Other microorganisms, such as Arcano bacterium (Actinomyces) pyogenes, entering an animal's skin the same way the CL microorganisms enter can also cause abscesses. Using non-sterile needles can cause infection at injection sites.

    Internal CL abscess in goat liver and lung
    Preventing CL Through Management
    There is not an effective treatment for CL. Antibiotics are ineffective. However, certain management practices can help to minimize the impact of CL on the herd or flock.
  • Conduct routine, visual examinations of the herd, noting the presence of abscesses. This may require a closer inspection in wool sheep and fiber goat breeds where long course hair or wool can hide abscesses. The same is true of long-eared goats such as Boer and Nubian, where submandibular abscesses can be hidden under the ears.
  • Avoid purchasing animals with visible abscesses or abscess scars.
  • Examine males before introducing them to the doe herd. A male with erupted abscess can contaminate the females.
  • Avoid giving injections in the shoulder region where an injection-site reaction can be confused with a CL abscess.
  • Use a clean needle with each animal to prevent the spread of C. paratuberculosis from asymptomatic carriers to non-infected animals. This would be of particular concern with the use of automatic syringes.
  • Always disinfect equipment such as ear taggers, tattooing needles, hoof trimmers, or wool shears that might break the skin of animals when used. Shearing equipment is of special concern as a hidden abscess might be ruptured during shearing.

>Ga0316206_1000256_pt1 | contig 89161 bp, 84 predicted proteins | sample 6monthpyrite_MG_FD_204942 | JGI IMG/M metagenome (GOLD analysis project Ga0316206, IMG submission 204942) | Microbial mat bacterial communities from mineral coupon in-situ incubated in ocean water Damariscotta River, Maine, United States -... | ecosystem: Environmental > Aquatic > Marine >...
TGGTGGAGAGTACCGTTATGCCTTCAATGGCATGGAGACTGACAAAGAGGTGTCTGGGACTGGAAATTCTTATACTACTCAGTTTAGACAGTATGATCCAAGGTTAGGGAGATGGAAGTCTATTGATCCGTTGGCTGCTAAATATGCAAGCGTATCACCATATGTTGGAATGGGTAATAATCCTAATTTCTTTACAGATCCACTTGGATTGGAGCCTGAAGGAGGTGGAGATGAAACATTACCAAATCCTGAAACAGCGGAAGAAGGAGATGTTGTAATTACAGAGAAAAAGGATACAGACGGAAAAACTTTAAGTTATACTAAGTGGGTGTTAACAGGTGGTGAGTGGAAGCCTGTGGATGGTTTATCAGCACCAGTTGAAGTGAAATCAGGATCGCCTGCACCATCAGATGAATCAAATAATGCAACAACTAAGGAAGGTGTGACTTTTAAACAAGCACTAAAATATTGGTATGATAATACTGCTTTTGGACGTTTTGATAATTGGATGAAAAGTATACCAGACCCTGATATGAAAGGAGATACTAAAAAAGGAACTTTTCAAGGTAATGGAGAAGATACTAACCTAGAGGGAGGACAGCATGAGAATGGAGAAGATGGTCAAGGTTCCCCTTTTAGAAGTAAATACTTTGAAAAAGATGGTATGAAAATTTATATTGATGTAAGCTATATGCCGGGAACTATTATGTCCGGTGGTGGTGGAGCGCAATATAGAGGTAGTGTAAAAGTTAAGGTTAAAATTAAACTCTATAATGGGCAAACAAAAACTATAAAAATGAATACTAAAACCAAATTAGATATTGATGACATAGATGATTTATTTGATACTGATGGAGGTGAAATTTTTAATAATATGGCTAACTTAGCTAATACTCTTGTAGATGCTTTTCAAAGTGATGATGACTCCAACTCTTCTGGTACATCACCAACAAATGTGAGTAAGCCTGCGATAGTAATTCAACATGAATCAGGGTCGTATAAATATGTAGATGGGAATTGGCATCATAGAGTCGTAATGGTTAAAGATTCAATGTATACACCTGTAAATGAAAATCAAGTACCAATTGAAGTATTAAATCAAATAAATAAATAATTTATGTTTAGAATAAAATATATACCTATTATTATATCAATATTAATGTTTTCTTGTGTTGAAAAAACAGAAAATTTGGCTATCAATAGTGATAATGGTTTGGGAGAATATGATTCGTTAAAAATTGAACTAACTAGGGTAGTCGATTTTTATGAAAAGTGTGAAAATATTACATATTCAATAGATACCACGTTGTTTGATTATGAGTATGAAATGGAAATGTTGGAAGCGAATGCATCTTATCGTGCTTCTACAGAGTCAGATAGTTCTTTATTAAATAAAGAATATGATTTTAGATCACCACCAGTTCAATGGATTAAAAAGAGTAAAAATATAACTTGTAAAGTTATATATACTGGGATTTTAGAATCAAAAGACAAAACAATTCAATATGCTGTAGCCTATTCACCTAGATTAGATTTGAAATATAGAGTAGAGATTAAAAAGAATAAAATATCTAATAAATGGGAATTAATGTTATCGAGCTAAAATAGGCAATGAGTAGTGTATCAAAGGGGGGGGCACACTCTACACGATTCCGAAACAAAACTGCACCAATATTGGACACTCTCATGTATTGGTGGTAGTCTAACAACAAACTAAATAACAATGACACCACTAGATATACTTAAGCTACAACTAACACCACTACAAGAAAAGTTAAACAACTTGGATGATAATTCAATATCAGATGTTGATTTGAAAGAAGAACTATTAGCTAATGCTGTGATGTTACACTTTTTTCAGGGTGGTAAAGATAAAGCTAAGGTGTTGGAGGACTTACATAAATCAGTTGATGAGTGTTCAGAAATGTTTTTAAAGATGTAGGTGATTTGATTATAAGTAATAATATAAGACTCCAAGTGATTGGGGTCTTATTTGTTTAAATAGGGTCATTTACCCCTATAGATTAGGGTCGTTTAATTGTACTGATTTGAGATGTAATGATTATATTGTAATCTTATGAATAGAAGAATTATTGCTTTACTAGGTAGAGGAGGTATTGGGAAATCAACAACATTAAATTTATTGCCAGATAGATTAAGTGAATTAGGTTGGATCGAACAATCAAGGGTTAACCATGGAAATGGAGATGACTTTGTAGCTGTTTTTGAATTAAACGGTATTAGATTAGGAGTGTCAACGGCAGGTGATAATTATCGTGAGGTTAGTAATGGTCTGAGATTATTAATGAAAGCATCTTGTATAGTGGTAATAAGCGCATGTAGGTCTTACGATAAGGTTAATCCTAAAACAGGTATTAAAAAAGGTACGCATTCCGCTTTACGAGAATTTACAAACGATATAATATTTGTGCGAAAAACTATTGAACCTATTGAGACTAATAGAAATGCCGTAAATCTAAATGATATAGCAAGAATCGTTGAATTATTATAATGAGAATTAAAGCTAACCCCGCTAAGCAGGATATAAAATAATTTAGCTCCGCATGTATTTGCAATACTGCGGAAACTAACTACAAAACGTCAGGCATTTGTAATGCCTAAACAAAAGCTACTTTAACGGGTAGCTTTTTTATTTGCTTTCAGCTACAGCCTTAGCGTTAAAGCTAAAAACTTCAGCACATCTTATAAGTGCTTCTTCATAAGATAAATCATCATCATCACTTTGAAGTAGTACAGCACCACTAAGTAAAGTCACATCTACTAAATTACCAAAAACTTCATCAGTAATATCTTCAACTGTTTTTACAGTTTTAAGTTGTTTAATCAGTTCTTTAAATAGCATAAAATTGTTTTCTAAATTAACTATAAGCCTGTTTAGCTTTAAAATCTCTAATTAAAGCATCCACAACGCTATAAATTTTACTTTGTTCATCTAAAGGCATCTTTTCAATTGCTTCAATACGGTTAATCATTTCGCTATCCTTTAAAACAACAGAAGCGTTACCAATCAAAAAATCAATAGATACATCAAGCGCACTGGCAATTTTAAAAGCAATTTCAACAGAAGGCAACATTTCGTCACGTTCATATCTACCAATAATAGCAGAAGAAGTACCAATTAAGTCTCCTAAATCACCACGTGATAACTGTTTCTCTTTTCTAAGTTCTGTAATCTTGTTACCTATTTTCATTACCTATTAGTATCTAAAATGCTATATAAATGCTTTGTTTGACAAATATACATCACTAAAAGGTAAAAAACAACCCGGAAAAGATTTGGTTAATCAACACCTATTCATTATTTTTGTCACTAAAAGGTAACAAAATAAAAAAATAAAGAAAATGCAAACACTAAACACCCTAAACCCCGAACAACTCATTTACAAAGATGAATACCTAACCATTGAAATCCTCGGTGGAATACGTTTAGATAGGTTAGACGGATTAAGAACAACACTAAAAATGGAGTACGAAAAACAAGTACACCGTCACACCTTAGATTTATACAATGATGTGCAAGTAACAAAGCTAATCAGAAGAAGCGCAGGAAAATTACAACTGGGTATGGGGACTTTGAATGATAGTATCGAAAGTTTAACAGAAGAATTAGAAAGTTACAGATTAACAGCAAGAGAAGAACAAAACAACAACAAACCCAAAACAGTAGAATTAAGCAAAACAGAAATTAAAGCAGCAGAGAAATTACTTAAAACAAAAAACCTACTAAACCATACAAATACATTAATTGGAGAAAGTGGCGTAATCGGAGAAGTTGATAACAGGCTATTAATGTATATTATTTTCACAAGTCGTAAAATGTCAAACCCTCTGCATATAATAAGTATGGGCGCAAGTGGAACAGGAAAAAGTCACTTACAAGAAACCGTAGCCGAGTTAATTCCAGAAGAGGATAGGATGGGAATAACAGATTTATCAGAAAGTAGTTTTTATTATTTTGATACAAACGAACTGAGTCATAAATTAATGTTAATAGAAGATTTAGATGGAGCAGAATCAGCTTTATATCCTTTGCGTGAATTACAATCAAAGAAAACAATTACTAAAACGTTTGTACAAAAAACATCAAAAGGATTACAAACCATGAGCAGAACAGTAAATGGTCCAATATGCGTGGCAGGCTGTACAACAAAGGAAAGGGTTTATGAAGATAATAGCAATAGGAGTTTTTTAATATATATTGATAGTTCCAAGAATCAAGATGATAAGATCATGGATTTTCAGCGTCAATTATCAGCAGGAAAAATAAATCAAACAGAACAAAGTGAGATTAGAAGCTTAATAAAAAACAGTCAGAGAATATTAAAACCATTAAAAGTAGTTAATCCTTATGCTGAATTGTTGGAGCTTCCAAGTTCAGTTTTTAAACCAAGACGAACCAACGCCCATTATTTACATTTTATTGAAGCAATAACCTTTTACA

• Cull infected animals from the herd to help reduce the risk of CL infection.
  • Consider maintaining a closed herd.
  • Vaccinating Against CL
    Control of the CL disease by vaccination remains controversial, although toxoid vaccines are now commercially available in some countries. A vaccine for sheep is commercially available in the United States. This vaccine is made with killed germs and seems to be effective in decreasing the incidence and severity of the disease in sheep herds. However, the vaccine is not approved for use in goats. Autogenous vaccines (vaccines made from bacteria strains isolated from a specific herd) are another source of available immunization in sheep and in goats. However, a reputable certified laboratory must produce the vaccine. Before using an autogenous vaccine, test it in several animals for adverse side effects. Goats seem to be more sensitive to the side effects of these types of vaccines.
    References

    Ayres, J. L. (1977). Caseous lymphadenitis in goats and sheep: A review of diagnosis,pathogenesis, and immunity. Journal of the American Veterinary Medical Association, 171(12), 1251-1254.

    Batey, R. G. (1986). Pathogenesis of caseous lymphadenitis in sheep and goats. The Australian Journal of Experimental Biology and Medical Science, 63(9), 269-272.

    Cetinkaya, B., Karahan, M., Atil, E., Kalin, R., De Baere, T., & Vaneechoutte, M.
    (2002).Identification of Corynebacterium pseudotuberculosis isolates from sheep and goats by PCR. Veterinary Microbiology, 88(1), 75-83.

    Gilmour, N. J. (1990). Caseous lymphadenitis: A cause for concern. The Veterinary Record, 126(23), 566.

    Brown, C. C., Olander, H. J. & Alves, S. F. (1987). Synergistic hemolysis-inhibition titersassociated with caseous lymphadenitis in a slaughterhouse survey of goats and sheep in Northeastern Brazil. Canadian Journal of Veterinary Research, 51(1), 46-49.

    ter Laak, E. A., & Schreuder, B. E. (1991). Serological diagnosis of caseous lymphadenitis ingoats and sheep. The Veterinary Record, 128(18), 436.

    Schreuder, B. E., ter Laak, E. A., & Dercksen, D. P. (1994). Eradication of caseouslymphadenitis in sheep with the help of a newly developed ELISA technique. TheVeterinary Record, 135(8), 174-176.

    Williamson, L. H. (2001). Caseous lymphadenitis in small ruminants. The Veterinary Clinicsof North America: Food Animal Practice, 17(2), 359-371, vii.

    Maria Lenira Leite-Browning, DVM, Extension Animal Scientist, Alabama A&M University.